Bill Cosby hasn't been "America's dad" for years. For some blacks, he is the cranky uncle complaining about young African Americans who, in his view, dress and behave in a way that drags down their race.
The shift in perceptions of Cosby, from revered comedian to more of a public scold, may be costing him support in the black community as he battles decades-old accusations of drugging and sexually assaulting women.
Few people outside Cosby's circle of family and friends are rallying around him. Besides the gravity of the accusations, Cosby's own words may help explain why.
"He's asking people to pull up their pants and act right," said Fredrick Harris, director of the Institute for Research in African-American Studies at Columbia University. "People are questioning, 'Why were you unzipping yours and pulling yours down?'"
More than 15 women have come forward since November claiming to have been drugged, sexually assaulted or both by Cosby, who has never been charged in connection with any of the allegations.
A 2005 lawsuit by a Pennsylvania woman was settled before it went to trial. Earlier this month, prosecutors in California declined to pursue charges against him in the case of Judy Huth, who claimed Cosby molested her 40 years ago. She is one of two women currently suing the entertainer.
Since his iconic sitcom "The Cosby Show" ended in the early 1990s, Cosby has moved away from the benign "Heathcliff Huxtable" father figure to a chastising curmudgeon, scolding African Americans for what he deemed irresponsible behavior.
The most famous of his critiques came in Washington, D.C. a decade ago during a commemoration of the 50th anniversary of the Supreme Court's 1954 Brown v. Board of Education decision, which declared segregated schools unconstitutional.
Cosby cited a range of behaviors, from speech and attire to single-parent households and dropout rates as high as 50 percent in some cities. "Parenting is not going on," he said. Lower-income families are not "holding their end in this deal."
"I'm talking about these people who cry when their son is standing there in an orange suit," he elaborated. "Where were you when he was 2? Where were you when he was 12? Where were you when he was 18, and how come you don't know he had a pistol? And where is his father, and why don't you know where he is?"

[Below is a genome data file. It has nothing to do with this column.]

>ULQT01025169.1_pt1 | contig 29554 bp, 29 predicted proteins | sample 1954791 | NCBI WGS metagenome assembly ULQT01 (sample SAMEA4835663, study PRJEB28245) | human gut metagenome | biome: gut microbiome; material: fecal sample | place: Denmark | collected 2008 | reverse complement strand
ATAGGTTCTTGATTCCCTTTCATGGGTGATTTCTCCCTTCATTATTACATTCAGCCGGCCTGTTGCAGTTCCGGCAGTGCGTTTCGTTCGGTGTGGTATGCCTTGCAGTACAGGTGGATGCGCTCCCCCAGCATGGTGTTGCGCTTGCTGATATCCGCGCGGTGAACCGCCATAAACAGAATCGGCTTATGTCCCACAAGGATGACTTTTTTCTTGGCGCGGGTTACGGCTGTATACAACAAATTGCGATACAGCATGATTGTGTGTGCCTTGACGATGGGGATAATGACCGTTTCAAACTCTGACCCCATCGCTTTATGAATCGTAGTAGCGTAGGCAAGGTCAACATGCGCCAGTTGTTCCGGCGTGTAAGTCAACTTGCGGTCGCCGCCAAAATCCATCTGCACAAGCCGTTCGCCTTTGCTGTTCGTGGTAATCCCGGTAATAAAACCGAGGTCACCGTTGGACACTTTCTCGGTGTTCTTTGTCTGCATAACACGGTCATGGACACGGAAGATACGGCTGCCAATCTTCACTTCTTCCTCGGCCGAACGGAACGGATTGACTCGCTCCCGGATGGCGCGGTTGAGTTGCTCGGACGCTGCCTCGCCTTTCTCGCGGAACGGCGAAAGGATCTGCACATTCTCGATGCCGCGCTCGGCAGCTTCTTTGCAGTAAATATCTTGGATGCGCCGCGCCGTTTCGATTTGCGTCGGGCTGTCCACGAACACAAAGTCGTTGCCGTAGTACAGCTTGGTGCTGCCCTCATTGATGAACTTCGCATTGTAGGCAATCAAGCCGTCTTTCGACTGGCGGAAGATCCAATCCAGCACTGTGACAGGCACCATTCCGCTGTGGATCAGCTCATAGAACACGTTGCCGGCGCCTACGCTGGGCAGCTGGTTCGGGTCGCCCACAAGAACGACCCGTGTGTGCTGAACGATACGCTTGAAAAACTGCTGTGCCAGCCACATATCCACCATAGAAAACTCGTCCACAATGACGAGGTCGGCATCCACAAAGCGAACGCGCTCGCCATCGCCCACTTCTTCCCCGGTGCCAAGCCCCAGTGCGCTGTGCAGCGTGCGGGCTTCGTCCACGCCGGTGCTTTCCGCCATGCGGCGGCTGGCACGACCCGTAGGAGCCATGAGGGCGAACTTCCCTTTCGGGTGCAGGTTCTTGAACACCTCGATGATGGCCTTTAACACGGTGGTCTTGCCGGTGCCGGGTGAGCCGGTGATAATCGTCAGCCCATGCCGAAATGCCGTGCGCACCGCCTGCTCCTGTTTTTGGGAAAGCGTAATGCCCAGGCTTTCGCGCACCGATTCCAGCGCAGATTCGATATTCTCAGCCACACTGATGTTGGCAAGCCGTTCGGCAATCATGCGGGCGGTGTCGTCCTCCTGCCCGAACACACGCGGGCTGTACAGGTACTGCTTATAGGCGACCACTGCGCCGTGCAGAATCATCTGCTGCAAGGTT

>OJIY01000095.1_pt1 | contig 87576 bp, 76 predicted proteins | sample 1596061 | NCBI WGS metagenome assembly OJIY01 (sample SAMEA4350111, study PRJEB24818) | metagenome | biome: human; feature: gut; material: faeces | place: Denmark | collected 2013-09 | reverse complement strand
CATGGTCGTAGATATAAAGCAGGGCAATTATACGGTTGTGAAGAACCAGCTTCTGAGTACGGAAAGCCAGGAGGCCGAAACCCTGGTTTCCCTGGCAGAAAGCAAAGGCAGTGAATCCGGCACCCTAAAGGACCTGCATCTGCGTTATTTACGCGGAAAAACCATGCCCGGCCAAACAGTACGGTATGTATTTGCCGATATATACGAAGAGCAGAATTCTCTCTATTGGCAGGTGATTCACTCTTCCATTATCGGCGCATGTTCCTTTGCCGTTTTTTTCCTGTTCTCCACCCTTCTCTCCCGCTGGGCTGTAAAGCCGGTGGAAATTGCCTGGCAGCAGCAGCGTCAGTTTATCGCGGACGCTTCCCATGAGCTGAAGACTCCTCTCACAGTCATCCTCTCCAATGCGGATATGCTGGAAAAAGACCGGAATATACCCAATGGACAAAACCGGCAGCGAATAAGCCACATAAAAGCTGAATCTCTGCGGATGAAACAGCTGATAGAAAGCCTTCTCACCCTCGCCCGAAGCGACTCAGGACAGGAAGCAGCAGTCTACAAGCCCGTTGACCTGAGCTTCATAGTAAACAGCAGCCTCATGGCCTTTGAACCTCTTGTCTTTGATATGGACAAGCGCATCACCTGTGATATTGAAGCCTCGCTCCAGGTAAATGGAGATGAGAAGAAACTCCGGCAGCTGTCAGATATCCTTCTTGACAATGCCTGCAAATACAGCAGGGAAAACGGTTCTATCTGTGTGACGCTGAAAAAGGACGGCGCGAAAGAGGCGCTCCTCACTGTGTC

Cosby's comments prompted spirited debate. Some commentators backed his call for greater personal responsibility, while others decried the harsh tone he invoked when talking about poorer blacks.
Now, Cosby's criticism may be causing younger blacks not to defend him, said Tamara Winfrey Harris, author of an upcoming book on black women and marriage. They don't have the connection and affection with Cosby that older blacks have.
"There are generations of young black kids," she said, "who didn't grow up with the Huxtables as the picture of the perfect black family."
"They don't see him as being on their side, so they're not on his," she said.
That was the attitude of 31-year-old comedian Hannibal Buress, who mentioned the accusations against Cosby during an October show in Philadelphia. That prompted the latest round of accusations from women.
"He gets on TV, 'Pull your pants up black people, I was on TV in the 80s! I can talk down to you because I had a successful sitcom!'" Buress said. "Yeah, but you rape women, Bill Cosby, so turn the crazy down a couple notches."
Hundreds of thousands of people later viewed the segment from Buress' performance in online videos.
Since the allegations emerged, NBC halted work on a Cosby sitcom that was under development. Netflix indefinitely postponed a special that was set to premiere last month. And at least 10 performances in Cosby's standup comedy tour were canceled.
Cosby's wife, Camille, stepped forward earlier this month to defend him. She called him kind, generous and a wonderful husband and father. "He is the man you thought you knew," she said.
Their daughter, Evin Cosby, similarly defended him on social media as "the FATHER you thought you knew."
Cosby himself tried to rally the black community to his side, saying he expected "our black media to uphold the standards of excellence in journalism, and when you do that you have to go in with a neutral mind."
That prompted Bob Butler, president of the National Association of Black Journalists, to immediately fire back, telling TMZ that, as journalists, "You don't go easier on a person with color."
Last week, Cosby's spokesman David Brokaw issued a statement denying Cosby expected special treatment from black media, expressing dismay with criticism by Georgetown University sociology professor Michael Eric Dyson, author of a book questioning Cosby's call for black social responsibility.
Some entertainers have defended Cosby. Actress/singer Jill Scott, a fellow Philadelphia native, said on Twitter she needed "substantiated proof when media/society is attempting to destroy a magnificent Legacy."
Comedian Whoopi Goldberg, co-host of ABC's "The View," said, "I hope somebody gets to the bottom of this, but I'm going to reserve my judgments because I have a lot of questions."
Some people may just not want to see Cosby as a sexual predator.
"A lot of people are loath to believe any of the allegations," Winfrey Harris said. "He's not, 'quote unquote,' that kind of person."